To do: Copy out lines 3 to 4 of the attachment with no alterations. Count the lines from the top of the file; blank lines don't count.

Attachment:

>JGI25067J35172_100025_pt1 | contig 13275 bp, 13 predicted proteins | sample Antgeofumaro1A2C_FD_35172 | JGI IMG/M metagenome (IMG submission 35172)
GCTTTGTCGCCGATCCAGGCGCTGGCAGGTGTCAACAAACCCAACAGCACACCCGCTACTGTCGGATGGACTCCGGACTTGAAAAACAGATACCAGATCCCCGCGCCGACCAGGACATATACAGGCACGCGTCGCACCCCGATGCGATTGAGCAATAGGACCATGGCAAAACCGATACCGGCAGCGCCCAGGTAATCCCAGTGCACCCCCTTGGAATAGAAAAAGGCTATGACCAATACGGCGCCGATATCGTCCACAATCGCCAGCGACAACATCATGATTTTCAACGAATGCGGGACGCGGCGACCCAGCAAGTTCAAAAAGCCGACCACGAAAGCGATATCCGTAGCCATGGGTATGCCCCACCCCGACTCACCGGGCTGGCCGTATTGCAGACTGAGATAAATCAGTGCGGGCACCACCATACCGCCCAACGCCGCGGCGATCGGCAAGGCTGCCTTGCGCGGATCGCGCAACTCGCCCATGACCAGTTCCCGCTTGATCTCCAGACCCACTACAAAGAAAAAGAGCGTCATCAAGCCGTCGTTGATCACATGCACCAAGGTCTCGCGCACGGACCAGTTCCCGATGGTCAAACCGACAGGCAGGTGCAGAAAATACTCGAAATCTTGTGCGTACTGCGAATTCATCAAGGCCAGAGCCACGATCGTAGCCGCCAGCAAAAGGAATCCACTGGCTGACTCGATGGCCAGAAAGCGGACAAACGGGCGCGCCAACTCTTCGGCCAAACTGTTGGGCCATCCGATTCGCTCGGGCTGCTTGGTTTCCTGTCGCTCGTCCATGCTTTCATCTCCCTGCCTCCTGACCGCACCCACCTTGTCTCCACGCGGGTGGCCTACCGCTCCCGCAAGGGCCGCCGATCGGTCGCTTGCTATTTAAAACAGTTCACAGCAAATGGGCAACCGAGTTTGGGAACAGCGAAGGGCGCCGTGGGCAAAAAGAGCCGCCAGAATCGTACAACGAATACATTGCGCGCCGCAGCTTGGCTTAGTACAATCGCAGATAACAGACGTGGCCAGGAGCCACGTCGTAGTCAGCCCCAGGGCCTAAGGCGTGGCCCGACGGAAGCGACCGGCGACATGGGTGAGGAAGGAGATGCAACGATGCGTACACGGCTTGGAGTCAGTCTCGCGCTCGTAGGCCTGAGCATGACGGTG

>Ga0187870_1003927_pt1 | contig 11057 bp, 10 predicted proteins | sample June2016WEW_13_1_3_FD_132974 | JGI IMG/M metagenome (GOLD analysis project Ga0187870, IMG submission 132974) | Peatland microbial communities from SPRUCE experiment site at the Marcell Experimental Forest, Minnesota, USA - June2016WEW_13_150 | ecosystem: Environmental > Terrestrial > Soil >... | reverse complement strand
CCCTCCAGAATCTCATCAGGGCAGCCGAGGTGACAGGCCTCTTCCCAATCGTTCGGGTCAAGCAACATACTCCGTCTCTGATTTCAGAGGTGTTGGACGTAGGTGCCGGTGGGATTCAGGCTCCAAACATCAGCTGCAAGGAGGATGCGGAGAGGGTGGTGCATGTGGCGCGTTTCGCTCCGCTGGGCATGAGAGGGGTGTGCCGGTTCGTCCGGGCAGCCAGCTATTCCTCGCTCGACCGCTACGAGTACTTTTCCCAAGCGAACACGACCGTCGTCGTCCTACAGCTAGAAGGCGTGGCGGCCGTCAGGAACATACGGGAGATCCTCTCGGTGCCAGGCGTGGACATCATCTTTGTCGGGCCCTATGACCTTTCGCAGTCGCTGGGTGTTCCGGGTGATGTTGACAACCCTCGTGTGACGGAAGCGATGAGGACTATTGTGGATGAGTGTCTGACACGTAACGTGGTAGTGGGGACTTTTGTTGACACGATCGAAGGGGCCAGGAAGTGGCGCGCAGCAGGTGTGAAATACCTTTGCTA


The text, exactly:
>Ga0187870_1003927_pt1 | contig 11057 bp, 10 predicted proteins | sample June2016WEW_13_1_3_FD_132974 | JGI IMG/M metagenome (GOLD analysis project Ga0187870, IMG submission 132974) | Peatland microbial communities from SPRUCE experiment site at the Marcell Experimental Forest, Minnesota, USA - June2016WEW_13_150 | ecosystem: Environmental > Terrestrial > Soil >... | reverse complement strand
CCCTCCAGAATCTCATCAGGGCAGCCGAGGTGACAGGCCTCTTCCCAATCGTTCGGGTCAAGCAACATACTCCGTCTCTGATTTCAGAGGTGTTGGACGTAGGTGCCGGTGGGATTCAGGCTCCAAACATCAGCTGCAAGGAGGATGCGGAGAGGGTGGTGCATGTGGCGCGTTTCGCTCCGCTGGGCATGAGAGGGGTGTGCCGGTTCGTCCGGGCAGCCAGCTATTCCTCGCTCGACCGCTACGAGTACTTTTCCCAAGCGAACACGACCGTCGTCGTCCTACAGCTAGAAGGCGTGGCGGCCGTCAGGAACATACGGGAGATCCTCTCGGTGCCAGGCGTGGACATCATCTTTGTCGGGCCCTATGACCTTTCGCAGTCGCTGGGTGTTCCGGGTGATGTTGACAACCCTCGTGTGACGGAAGCGATGAGGACTATTGTGGATGAGTGTCTGACACGTAACGTGGTAGTGGGGACTTTTGTTGACACGATCGAAGGGGCCAGGAAGTGGCGCGCAGCAGGTGTGAAATACCTTTGCTA